Fouled HVAC Coils? Here's the Solution

Fouling of evaporator coils occurs for several reasons. Facilities managers, concerned about providing a safe and productive work environment, prevent this through routine HVAC maintenance. For example, air filter replacements and coil cleanings help the system circulate clean air. Before we address the solutions, let’s explore some of the reasons for fouled HVAC coils. 

Filter Bypass and Fouled HVAC Coils

The main cause of fouled HVAC coils occurs as a result of filter bypass. In this case, tiny particles travel through gaps in the filter. This allows them to enter into the ductwork and then into the place of business. Debris that skips the filtering process can build up and foul the HVAC coils. Therefore, one of the most important considerations in HVAC preventive maintenance is selecting the right filter. Filter bypass also occurs when the AHU cabinet is not sealed properly or has been breached. In addition to providing a healthier work area, reducing filter bypass reduces energy costs as well. 

Choosing the Right Filter

A higher-rated filter upgrade results in cleaner air. For instance, a MERV-rated filter would increase the system’s efficiency in stopping particulates from moving throughout a building. Pathogens including bacteria, mold, and viruses are included in this. Using a filter with a higher rating affects how well the HVAC system performs. 

What Do HVAC Coils Get Fouled With?

Any airborne particle contributes to the fouling of the HVAC coil. This is true in school buildings, government buildings, medical facilities, and commercial businesses. Airborne particles include dirt, pollen, soot, carbon, and mold. Dust is another contributor, the majority of which consists of shed human skin cells.

Different industries produce different contaminants. For example, a manufacturing facility may produce metal flakes and manmade fiber. Mixing ingredients, such as flour, are common in food production. The main categories of these contaminants are bioaerosols, soils, dirt, and debris. Water intrusion from both inside and outside a building also contributes to contamination.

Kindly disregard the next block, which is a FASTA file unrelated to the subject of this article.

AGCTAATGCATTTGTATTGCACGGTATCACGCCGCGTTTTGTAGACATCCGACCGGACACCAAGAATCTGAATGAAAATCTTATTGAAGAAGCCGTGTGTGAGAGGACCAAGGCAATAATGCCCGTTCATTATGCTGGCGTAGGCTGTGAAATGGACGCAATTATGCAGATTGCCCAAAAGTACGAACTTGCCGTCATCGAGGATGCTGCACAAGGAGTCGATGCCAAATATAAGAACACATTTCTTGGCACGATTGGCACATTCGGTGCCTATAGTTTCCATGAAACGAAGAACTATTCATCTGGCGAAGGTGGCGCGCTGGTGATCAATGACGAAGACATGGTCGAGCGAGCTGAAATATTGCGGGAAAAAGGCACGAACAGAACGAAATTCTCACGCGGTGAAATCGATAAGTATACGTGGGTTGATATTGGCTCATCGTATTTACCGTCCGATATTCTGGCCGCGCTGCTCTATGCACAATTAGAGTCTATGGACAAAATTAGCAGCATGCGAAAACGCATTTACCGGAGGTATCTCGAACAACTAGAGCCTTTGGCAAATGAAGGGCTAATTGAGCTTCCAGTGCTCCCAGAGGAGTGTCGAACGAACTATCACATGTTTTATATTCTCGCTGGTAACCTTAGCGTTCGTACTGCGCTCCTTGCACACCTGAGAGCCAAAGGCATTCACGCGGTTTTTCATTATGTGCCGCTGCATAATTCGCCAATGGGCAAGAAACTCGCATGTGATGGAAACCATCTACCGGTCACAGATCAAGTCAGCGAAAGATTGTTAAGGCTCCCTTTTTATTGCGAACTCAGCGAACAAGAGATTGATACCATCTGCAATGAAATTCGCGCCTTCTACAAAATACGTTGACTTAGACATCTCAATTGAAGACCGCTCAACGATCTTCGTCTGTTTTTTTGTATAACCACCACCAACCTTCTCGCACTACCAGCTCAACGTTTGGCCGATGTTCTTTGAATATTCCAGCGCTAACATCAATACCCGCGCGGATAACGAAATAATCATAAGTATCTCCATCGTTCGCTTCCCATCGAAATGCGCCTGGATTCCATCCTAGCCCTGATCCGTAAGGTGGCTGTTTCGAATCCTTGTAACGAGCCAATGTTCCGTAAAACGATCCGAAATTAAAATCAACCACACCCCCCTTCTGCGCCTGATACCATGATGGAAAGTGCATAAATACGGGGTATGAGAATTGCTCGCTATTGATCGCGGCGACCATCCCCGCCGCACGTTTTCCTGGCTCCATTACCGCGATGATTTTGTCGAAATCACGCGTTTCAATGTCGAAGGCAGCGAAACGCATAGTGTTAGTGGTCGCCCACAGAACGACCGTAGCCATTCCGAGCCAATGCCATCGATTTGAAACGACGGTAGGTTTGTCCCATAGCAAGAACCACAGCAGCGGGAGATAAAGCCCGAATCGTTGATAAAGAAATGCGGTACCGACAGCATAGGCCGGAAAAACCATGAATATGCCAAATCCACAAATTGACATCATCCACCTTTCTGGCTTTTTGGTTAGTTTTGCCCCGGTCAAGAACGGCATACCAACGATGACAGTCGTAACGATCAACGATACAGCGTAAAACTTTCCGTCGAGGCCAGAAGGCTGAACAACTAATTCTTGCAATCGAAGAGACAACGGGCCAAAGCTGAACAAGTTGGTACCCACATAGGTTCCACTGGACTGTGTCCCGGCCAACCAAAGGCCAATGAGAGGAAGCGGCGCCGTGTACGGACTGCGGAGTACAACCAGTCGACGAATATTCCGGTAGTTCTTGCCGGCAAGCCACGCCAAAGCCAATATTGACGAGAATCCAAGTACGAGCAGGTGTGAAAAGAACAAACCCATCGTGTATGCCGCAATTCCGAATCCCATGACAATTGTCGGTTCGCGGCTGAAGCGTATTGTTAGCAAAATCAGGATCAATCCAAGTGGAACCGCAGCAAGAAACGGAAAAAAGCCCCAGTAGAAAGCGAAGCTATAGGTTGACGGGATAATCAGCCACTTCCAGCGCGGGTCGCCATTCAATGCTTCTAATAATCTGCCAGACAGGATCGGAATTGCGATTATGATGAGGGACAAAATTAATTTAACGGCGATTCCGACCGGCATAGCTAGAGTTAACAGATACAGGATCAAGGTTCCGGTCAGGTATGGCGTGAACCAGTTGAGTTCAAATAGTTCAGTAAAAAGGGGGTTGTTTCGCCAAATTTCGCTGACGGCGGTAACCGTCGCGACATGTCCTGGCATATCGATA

How Does Coil Fouling Affect Performance?

When contaminants mix with the condensation collected on the coil, mold results and leads to fouled HVAC coils. Fouling and mold growth impedes the appropriate flow of air across and through the fins. This also insulates the fins and restricts heat transfer. A thin layer of debris may also cover the coil thus obstructing airflow. This might prevent the system from drying out the air, which would intensify any contaminants already present and make them a food source for microbial development. Dust and debris also affect the drain pans and insulation resulting in foul odors. Allergic reactions and more serious respiratory issues may also result from poor ventilation indoors.

The PURE-Steam Coil Cleaning Method

The Pure-Steam method offered by WTI Pure Air Control Services is effective in restoring fouled HVAC coils. HVAC coil cleaning is an innovative method to restore, not only the evaporator coils but the entire interior of an air handling unit (AHU). In fact, this method restores the system to near-factory specifications of performance and cleanliness. It is a comprehensive indoor air quality and energy-efficient solution that is the only Green Clean Institute-certified process in North America.

PURE-Steam cleans the coils and AHU at temperatures as high as 350° F, thus eradicating bacteria and fungi (mold), and removing allergy triggers and musty odors. Additionally, PURE-Steam cleans at pressures of up to 350 psi, forcing dust and other material through the coil to enhance airflow and Delta P (pressure) for significant operating savings. The recommendation for this method of preventive maintenance is annually or twice a year.

Cleaning fouled HVAC coils takes four steps. The first is the preparation of the system which includes analyzing system specifications as well as shutting down the unit. Next, trained service technicians perform a proprietary Coil Cleanliness Verification Test (CCVT). The cleaning of the system follows with a Measurement & Verification (M&V) Report as the last step in the process.

Learn More About HVAC Coil Cleaning 

For more information on how WTI Pure Air Control Services helps building managers keep HVAC coils from fouling, contact us today at 1-800-422-7873 or email us here.